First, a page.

March 1st, 2004
To the Editor,
Sorry to be critical, NY Times, but this editorial comes many years too late. The proliferation of GMO crops and contamination of conventional plants was a planned event in order to render the differences between them as moot. Then the patent protections would place all food production in the hands of the biotech corporations who, coincidentally, produce the required chemicals needed to grow these crops.
These corporations have been receiving mere slaps on the wrist for planting in unapproved areas and for the resultant cross contamination (remember Starlink corn?). The rush to market for these food products took place in the absence of independent scientific assessments of the risks to the environment and the consumers. It is obvious to anyone with a high school science background that genetic drift was inevitable, that the viruses used to transfer DNA between incompatible species of plants/animals would survive digestion to show up in animals/humans and that the new proteins created must have some impact upon the human immune system. Yet the lack of mandatory labelling has never allowed any tracing of health effects in the population to be studied.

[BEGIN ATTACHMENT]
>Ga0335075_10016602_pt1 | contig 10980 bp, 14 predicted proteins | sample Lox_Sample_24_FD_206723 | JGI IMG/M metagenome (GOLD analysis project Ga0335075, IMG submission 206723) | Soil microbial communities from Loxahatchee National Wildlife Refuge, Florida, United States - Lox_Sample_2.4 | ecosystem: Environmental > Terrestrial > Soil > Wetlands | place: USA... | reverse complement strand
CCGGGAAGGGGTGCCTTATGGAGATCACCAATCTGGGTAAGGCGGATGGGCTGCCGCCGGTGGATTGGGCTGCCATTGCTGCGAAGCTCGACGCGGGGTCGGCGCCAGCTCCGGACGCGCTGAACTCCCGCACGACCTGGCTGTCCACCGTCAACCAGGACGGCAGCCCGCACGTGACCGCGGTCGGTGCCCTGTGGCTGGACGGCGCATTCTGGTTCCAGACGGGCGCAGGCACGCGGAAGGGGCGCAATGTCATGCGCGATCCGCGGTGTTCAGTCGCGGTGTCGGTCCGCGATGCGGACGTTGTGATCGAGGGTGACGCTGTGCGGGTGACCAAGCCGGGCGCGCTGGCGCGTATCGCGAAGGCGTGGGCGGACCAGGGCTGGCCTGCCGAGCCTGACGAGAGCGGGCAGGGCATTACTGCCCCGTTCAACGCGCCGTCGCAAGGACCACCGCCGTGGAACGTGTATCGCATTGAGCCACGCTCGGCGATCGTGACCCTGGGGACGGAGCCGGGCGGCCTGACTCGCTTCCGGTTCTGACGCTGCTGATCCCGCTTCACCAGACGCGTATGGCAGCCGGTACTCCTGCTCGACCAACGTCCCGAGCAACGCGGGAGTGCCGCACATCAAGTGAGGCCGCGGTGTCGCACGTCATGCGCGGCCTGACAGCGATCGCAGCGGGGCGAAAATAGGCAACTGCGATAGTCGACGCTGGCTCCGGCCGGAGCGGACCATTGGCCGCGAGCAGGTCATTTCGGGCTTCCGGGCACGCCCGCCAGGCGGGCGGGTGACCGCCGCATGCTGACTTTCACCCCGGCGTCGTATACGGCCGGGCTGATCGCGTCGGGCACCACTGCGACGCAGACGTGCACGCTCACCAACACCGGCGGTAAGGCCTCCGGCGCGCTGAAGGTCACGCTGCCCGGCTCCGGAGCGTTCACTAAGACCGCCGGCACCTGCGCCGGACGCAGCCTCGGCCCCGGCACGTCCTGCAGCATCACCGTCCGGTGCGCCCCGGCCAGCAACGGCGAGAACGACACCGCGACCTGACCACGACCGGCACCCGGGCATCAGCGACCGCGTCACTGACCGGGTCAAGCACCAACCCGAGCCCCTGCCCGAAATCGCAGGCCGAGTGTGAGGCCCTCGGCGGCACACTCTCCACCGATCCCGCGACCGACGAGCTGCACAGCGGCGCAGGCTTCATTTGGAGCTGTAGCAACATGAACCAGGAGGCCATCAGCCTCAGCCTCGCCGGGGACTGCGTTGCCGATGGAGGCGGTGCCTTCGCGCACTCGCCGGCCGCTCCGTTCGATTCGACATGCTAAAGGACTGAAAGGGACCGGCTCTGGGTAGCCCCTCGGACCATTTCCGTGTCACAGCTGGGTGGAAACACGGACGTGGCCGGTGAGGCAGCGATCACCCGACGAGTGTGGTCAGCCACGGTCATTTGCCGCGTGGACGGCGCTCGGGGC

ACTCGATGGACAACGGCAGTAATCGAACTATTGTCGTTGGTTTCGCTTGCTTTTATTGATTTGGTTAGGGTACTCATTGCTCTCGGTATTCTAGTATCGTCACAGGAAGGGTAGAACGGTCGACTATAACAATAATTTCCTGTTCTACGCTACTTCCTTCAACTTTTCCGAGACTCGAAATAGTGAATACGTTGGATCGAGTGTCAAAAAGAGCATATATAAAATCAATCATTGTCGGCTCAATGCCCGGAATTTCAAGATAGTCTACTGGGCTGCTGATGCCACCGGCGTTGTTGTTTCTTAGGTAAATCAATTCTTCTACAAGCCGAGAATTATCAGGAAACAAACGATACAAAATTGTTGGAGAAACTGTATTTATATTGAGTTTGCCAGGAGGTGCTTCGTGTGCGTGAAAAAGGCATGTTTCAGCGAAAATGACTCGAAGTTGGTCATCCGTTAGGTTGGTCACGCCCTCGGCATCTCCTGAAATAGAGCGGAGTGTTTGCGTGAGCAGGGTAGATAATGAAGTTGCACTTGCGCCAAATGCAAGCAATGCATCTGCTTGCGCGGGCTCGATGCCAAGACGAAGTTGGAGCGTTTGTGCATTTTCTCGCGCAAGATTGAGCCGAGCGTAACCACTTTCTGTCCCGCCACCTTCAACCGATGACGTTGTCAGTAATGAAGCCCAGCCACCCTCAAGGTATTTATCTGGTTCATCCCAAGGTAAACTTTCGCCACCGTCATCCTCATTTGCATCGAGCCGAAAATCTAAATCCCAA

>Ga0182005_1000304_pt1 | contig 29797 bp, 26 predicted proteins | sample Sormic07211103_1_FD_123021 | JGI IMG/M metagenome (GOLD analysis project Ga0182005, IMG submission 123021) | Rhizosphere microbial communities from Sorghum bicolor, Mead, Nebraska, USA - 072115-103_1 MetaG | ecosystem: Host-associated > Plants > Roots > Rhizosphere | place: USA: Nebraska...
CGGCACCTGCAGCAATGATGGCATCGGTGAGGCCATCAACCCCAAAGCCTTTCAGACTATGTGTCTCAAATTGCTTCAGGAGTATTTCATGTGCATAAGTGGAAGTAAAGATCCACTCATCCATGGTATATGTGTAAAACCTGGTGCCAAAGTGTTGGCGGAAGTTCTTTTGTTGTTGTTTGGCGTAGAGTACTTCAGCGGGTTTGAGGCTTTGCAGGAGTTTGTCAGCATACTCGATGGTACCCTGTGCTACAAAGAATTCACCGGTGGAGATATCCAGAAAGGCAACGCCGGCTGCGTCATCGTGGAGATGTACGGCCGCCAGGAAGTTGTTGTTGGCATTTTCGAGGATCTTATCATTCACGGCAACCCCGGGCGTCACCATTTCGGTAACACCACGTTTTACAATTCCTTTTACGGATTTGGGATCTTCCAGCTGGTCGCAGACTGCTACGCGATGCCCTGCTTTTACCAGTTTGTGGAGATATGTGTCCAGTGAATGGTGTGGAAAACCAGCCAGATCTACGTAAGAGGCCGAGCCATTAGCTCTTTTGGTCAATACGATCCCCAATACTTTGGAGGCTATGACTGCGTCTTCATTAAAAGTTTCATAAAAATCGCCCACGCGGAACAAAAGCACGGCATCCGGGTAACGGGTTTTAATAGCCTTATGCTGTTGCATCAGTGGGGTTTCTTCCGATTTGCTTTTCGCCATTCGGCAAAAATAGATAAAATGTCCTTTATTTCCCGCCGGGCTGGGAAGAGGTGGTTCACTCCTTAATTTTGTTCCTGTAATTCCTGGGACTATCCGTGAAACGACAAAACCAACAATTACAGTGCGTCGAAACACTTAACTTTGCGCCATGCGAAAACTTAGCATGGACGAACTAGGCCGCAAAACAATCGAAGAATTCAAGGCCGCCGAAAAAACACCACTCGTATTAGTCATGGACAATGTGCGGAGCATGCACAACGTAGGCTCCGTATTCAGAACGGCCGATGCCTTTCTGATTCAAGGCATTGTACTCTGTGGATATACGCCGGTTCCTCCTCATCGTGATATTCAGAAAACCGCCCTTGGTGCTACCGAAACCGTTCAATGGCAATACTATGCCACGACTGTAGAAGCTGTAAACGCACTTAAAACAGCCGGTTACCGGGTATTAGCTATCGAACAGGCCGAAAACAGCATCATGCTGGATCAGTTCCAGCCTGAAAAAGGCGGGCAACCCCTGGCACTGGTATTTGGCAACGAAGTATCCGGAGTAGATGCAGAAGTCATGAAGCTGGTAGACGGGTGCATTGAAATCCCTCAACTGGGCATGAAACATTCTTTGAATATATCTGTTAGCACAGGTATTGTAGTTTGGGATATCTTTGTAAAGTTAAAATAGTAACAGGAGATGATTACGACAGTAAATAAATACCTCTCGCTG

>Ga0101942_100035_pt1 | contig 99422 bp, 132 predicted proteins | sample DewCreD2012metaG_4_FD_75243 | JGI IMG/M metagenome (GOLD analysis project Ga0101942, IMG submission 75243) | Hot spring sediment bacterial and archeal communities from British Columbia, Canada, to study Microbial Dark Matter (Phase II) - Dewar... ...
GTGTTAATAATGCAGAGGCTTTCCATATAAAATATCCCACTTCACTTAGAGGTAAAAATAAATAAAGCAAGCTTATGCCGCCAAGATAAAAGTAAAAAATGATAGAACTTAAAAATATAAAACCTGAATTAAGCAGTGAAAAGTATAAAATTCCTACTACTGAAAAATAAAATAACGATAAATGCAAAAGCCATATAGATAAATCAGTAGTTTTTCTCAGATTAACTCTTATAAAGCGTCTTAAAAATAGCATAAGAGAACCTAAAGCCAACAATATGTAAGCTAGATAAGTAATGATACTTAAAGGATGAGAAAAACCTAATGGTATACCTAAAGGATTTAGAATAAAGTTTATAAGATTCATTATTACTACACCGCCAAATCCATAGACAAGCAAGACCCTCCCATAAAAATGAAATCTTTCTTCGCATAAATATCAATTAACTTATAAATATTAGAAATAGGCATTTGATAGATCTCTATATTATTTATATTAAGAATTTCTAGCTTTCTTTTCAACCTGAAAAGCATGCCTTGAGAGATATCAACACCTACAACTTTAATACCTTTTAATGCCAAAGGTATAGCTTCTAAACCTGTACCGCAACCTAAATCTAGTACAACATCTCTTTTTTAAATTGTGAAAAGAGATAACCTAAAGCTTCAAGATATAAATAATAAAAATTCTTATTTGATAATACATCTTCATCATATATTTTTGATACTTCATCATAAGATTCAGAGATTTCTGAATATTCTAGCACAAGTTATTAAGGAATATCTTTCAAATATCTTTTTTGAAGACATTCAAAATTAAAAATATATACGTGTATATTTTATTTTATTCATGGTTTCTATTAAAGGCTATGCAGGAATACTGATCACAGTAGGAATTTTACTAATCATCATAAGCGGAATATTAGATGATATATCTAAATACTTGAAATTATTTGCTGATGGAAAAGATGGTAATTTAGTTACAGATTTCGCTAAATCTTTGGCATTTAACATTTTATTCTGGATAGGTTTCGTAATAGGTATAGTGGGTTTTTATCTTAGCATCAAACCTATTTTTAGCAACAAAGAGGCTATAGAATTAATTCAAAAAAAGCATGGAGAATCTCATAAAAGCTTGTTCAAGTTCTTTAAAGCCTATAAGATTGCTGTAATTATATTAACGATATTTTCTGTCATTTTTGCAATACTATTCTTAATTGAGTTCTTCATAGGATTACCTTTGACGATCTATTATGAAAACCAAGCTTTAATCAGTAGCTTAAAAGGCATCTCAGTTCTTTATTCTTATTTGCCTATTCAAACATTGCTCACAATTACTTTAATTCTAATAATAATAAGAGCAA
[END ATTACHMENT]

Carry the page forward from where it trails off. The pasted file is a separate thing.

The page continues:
This has turned the scientific method into science fiction for our culture. Americans worship technology for its profits and presumed benefits. However we despise the science which dares to evaluate technology’s full impact and modify its uses in precautionary measures.
Categories: NY Times